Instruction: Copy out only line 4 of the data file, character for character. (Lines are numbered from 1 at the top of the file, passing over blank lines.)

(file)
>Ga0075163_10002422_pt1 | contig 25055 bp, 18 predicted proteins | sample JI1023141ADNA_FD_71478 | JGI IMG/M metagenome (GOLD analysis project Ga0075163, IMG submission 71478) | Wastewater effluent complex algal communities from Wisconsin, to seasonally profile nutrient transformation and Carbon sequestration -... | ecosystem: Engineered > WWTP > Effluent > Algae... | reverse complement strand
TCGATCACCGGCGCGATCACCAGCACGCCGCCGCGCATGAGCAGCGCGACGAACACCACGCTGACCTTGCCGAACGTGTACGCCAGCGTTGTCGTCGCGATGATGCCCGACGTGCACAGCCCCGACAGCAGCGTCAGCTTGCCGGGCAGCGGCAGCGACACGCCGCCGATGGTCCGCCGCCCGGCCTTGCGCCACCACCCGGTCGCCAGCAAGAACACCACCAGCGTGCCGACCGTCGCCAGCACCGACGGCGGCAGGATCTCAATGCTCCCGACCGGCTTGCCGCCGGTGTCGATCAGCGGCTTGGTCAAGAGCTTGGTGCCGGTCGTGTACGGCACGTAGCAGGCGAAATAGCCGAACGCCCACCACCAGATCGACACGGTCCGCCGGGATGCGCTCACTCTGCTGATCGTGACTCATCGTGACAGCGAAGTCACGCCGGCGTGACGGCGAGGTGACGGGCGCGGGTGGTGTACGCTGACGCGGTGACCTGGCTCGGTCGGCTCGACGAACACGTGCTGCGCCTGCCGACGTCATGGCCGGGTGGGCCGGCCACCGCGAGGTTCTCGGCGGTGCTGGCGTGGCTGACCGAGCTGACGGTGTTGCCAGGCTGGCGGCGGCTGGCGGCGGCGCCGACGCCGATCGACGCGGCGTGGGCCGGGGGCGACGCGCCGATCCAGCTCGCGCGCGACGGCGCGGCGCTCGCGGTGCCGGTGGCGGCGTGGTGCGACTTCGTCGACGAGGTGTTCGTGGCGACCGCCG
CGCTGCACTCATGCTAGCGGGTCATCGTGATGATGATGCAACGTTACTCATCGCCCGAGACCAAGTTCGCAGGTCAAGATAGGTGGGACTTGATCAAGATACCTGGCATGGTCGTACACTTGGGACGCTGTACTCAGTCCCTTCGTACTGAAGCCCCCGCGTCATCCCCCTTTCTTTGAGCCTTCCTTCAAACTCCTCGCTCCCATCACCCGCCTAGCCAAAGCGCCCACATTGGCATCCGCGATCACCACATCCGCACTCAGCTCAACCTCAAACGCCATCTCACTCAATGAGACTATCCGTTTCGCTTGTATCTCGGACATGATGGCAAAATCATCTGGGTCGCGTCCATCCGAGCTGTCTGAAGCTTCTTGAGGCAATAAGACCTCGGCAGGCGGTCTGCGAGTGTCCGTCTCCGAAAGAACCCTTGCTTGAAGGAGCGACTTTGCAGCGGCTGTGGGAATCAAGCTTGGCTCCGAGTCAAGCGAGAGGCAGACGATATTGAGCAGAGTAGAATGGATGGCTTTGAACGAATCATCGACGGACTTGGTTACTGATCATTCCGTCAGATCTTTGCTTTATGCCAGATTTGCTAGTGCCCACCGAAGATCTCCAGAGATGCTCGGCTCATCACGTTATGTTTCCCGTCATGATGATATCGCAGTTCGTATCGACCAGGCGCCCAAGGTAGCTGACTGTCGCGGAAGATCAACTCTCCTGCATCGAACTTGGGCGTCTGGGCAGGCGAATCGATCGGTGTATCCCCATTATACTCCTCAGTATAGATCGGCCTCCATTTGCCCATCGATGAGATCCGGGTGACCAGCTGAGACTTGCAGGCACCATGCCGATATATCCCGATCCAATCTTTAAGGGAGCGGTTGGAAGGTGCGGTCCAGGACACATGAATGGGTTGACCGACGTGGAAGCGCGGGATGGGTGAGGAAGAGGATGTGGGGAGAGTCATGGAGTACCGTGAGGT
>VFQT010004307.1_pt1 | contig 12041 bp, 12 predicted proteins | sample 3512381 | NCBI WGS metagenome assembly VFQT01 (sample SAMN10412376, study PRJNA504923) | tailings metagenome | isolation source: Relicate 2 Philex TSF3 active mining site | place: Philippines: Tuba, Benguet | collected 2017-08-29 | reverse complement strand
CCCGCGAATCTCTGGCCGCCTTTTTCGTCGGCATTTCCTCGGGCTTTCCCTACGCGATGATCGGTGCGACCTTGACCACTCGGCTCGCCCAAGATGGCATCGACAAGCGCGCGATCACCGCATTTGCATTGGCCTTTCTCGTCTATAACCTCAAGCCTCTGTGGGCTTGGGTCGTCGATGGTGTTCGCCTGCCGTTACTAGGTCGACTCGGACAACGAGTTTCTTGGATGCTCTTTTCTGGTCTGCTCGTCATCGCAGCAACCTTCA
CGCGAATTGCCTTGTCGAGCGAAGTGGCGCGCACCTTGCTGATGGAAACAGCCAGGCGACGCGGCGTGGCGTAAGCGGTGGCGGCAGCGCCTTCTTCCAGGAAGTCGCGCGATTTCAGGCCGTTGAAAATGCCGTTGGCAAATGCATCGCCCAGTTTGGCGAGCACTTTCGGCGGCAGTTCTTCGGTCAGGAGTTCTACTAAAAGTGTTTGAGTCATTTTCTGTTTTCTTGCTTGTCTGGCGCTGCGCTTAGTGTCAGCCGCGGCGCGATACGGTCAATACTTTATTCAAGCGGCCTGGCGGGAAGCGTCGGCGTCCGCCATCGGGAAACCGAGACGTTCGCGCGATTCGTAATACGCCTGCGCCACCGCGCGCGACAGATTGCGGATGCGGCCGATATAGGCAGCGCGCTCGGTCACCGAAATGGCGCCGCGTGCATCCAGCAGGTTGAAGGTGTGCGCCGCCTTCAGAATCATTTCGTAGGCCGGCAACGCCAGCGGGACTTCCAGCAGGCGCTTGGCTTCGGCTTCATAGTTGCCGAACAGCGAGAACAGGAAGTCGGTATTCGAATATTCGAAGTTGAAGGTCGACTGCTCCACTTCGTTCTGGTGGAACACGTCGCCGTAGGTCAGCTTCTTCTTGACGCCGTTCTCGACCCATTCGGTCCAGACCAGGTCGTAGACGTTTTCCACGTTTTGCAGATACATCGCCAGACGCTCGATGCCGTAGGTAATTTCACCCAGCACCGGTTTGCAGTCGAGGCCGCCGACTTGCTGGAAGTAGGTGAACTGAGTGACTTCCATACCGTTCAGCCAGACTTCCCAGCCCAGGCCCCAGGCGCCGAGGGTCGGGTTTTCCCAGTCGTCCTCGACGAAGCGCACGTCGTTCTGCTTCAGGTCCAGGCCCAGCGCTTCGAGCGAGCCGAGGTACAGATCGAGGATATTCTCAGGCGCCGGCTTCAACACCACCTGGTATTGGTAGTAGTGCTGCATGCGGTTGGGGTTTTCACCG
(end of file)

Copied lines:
>VFQT010004307.1_pt1 | contig 12041 bp, 12 predicted proteins | sample 3512381 | NCBI WGS metagenome assembly VFQT01 (sample SAMN10412376, study PRJNA504923) | tailings metagenome | isolation source: Relicate 2 Philex TSF3 active mining site | place: Philippines: Tuba, Benguet | collected 2017-08-29 | reverse complement strand